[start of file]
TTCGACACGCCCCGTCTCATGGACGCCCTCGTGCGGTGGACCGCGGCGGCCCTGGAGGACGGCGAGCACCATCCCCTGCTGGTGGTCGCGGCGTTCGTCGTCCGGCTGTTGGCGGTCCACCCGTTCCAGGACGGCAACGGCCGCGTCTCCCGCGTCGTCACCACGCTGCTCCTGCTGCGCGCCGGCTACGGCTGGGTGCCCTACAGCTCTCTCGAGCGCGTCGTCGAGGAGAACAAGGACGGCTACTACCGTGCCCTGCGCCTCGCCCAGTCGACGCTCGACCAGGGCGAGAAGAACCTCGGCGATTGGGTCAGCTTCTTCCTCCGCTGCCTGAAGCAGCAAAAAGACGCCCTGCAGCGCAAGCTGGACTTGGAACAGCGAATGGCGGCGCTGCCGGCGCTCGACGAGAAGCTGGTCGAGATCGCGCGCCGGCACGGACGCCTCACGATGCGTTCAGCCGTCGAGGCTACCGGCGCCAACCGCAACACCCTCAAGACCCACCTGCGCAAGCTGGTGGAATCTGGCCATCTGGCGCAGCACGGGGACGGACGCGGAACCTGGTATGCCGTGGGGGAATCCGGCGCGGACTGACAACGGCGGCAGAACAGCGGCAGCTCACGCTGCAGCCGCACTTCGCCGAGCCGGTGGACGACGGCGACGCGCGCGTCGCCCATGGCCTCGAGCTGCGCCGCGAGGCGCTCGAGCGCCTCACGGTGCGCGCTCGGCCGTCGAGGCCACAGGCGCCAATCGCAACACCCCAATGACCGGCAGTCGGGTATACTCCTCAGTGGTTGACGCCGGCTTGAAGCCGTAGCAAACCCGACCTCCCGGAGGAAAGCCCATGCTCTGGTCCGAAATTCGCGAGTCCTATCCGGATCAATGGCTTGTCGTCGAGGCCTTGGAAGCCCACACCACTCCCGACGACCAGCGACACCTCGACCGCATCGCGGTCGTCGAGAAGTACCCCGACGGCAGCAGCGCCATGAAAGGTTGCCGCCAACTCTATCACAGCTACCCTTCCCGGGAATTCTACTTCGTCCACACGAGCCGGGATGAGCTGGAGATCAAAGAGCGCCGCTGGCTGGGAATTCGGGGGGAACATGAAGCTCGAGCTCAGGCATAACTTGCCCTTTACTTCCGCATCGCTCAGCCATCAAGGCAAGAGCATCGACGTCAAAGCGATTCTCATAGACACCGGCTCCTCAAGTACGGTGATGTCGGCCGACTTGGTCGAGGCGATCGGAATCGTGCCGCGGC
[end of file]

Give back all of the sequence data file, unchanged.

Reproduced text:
TTCGACACGCCCCGTCTCATGGACGCCCTCGTGCGGTGGACCGCGGCGGCCCTGGAGGACGGCGAGCACCATCCCCTGCTGGTGGTCGCGGCGTTCGTCGTCCGGCTGTTGGCGGTCCACCCGTTCCAGGACGGCAACGGCCGCGTCTCCCGCGTCGTCACCACGCTGCTCCTGCTGCGCGCCGGCTACGGCTGGGTGCCCTACAGCTCTCTCGAGCGCGTCGTCGAGGAGAACAAGGACGGCTACTACCGTGCCCTGCGCCTCGCCCAGTCGACGCTCGACCAGGGCGAGAAGAACCTCGGCGATTGGGTCAGCTTCTTCCTCCGCTGCCTGAAGCAGCAAAAAGACGCCCTGCAGCGCAAGCTGGACTTGGAACAGCGAATGGCGGCGCTGCCGGCGCTCGACGAGAAGCTGGTCGAGATCGCGCGCCGGCACGGACGCCTCACGATGCGTTCAGCCGTCGAGGCTACCGGCGCCAACCGCAACACCCTCAAGACCCACCTGCGCAAGCTGGTGGAATCTGGCCATCTGGCGCAGCACGGGGACGGACGCGGAACCTGGTATGCCGTGGGGGAATCCGGCGCGGACTGACAACGGCGGCAGAACAGCGGCAGCTCACGCTGCAGCCGCACTTCGCCGAGCCGGTGGACGACGGCGACGCGCGCGTCGCCCATGGCCTCGAGCTGCGCCGCGAGGCGCTCGAGCGCCTCACGGTGCGCGCTCGGCCGTCGAGGCCACAGGCGCCAATCGCAACACCCCAATGACCGGCAGTCGGGTATACTCCTCAGTGGTTGACGCCGGCTTGAAGCCGTAGCAAACCCGACCTCCCGGAGGAAAGCCCATGCTCTGGTCCGAAATTCGCGAGTCCTATCCGGATCAATGGCTTGTCGTCGAGGCCTTGGAAGCCCACACCACTCCCGACGACCAGCGACACCTCGACCGCATCGCGGTCGTCGAGAAGTACCCCGACGGCAGCAGCGCCATGAAAGGTTGCCGCCAACTCTATCACAGCTACCCTTCCCGGGAATTCTACTTCGTCCACACGAGCCGGGATGAGCTGGAGATCAAAGAGCGCCGCTGGCTGGGAATTCGGGGGGAACATGAAGCTCGAGCTCAGGCATAACTTGCCCTTTACTTCCGCATCGCTCAGCCATCAAGGCAAGAGCATCGACGTCAAAGCGATTCTCATAGACACCGGCTCCTCAAGTACGGTGATGTCGGCCGACTTGGTCGAGGCGATCGGAATCGTGCCGCGGC